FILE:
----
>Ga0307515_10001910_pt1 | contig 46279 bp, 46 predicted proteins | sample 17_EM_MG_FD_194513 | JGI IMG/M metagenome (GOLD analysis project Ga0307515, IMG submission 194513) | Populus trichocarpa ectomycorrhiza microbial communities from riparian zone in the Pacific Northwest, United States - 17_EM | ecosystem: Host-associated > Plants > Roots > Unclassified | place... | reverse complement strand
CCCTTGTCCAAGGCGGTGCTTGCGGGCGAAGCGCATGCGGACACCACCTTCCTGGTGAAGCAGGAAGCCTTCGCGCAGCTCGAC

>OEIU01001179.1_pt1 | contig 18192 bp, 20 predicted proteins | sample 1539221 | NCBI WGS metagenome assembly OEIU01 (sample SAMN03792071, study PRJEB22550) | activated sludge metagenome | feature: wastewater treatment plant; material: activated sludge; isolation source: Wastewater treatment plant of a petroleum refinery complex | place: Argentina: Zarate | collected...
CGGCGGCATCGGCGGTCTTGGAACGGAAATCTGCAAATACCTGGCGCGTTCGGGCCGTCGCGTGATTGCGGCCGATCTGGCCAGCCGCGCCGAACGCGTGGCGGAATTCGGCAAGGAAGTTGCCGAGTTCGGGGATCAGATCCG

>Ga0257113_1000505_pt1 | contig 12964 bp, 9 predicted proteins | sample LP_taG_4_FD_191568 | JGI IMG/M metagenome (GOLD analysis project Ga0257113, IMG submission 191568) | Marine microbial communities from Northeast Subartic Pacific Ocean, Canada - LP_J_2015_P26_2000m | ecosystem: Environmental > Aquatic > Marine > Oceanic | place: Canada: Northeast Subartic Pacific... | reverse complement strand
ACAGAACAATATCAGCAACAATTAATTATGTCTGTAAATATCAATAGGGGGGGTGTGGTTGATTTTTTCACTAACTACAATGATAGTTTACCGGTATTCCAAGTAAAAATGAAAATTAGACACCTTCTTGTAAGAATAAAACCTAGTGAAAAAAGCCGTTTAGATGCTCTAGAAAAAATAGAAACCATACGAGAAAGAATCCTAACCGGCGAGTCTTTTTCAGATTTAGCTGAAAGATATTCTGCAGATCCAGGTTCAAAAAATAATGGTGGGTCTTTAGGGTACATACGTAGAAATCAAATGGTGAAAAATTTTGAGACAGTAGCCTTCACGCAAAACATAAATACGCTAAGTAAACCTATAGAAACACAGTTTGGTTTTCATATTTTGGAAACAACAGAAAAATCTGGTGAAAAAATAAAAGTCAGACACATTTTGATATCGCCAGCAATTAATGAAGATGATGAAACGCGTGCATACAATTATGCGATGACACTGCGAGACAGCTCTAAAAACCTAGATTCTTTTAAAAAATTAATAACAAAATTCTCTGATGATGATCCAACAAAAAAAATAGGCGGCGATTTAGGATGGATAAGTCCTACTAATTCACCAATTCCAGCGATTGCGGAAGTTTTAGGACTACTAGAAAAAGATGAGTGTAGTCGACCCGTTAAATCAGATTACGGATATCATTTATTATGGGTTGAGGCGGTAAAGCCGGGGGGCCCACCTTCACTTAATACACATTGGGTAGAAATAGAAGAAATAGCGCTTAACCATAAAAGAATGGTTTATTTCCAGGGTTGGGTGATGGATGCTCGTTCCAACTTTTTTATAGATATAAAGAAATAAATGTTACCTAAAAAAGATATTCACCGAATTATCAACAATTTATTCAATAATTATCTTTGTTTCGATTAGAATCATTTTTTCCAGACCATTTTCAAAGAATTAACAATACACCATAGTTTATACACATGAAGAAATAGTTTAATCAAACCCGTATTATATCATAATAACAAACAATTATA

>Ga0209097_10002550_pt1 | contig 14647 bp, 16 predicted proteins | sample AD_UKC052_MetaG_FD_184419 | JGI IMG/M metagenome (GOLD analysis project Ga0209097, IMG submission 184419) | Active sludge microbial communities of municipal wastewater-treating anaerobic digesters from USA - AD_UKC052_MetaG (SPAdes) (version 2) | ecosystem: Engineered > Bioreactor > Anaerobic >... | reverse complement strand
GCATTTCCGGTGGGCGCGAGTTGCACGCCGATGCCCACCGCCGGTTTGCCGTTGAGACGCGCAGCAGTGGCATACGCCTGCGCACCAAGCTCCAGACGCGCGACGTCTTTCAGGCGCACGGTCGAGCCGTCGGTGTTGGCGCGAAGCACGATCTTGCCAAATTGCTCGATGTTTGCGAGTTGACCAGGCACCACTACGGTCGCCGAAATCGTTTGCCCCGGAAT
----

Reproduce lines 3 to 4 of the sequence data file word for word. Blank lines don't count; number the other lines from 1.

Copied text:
>OEIU01001179.1_pt1 | contig 18192 bp, 20 predicted proteins | sample 1539221 | NCBI WGS metagenome assembly OEIU01 (sample SAMN03792071, study PRJEB22550) | activated sludge metagenome | feature: wastewater treatment plant; material: activated sludge; isolation source: Wastewater treatment plant of a petroleum refinery complex | place: Argentina: Zarate | collected...
CGGCGGCATCGGCGGTCTTGGAACGGAAATCTGCAAATACCTGGCGCGTTCGGGCCGTCGCGTGATTGCGGCCGATCTGGCCAGCCGCGCCGAACGCGTGGCGGAATTCGGCAAGGAAGTTGCCGAGTTCGGGGATCAGATCCG